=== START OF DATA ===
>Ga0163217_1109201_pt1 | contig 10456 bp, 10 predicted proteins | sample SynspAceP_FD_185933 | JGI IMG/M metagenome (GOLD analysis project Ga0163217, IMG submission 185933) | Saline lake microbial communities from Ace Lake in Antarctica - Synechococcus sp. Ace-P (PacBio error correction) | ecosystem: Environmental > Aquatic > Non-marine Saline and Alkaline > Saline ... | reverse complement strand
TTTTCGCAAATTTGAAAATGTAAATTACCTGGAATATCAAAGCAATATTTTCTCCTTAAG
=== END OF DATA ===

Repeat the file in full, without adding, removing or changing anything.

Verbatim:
>Ga0163217_1109201_pt1 | contig 10456 bp, 10 predicted proteins | sample SynspAceP_FD_185933 | JGI IMG/M metagenome (GOLD analysis project Ga0163217, IMG submission 185933) | Saline lake microbial communities from Ace Lake in Antarctica - Synechococcus sp. Ace-P (PacBio error correction) | ecosystem: Environmental > Aquatic > Non-marine Saline and Alkaline > Saline ... | reverse complement strand
TTTTCGCAAATTTGAAAATGTAAATTACCTGGAATATCAAAGCAATATTTTCTCCTTAAG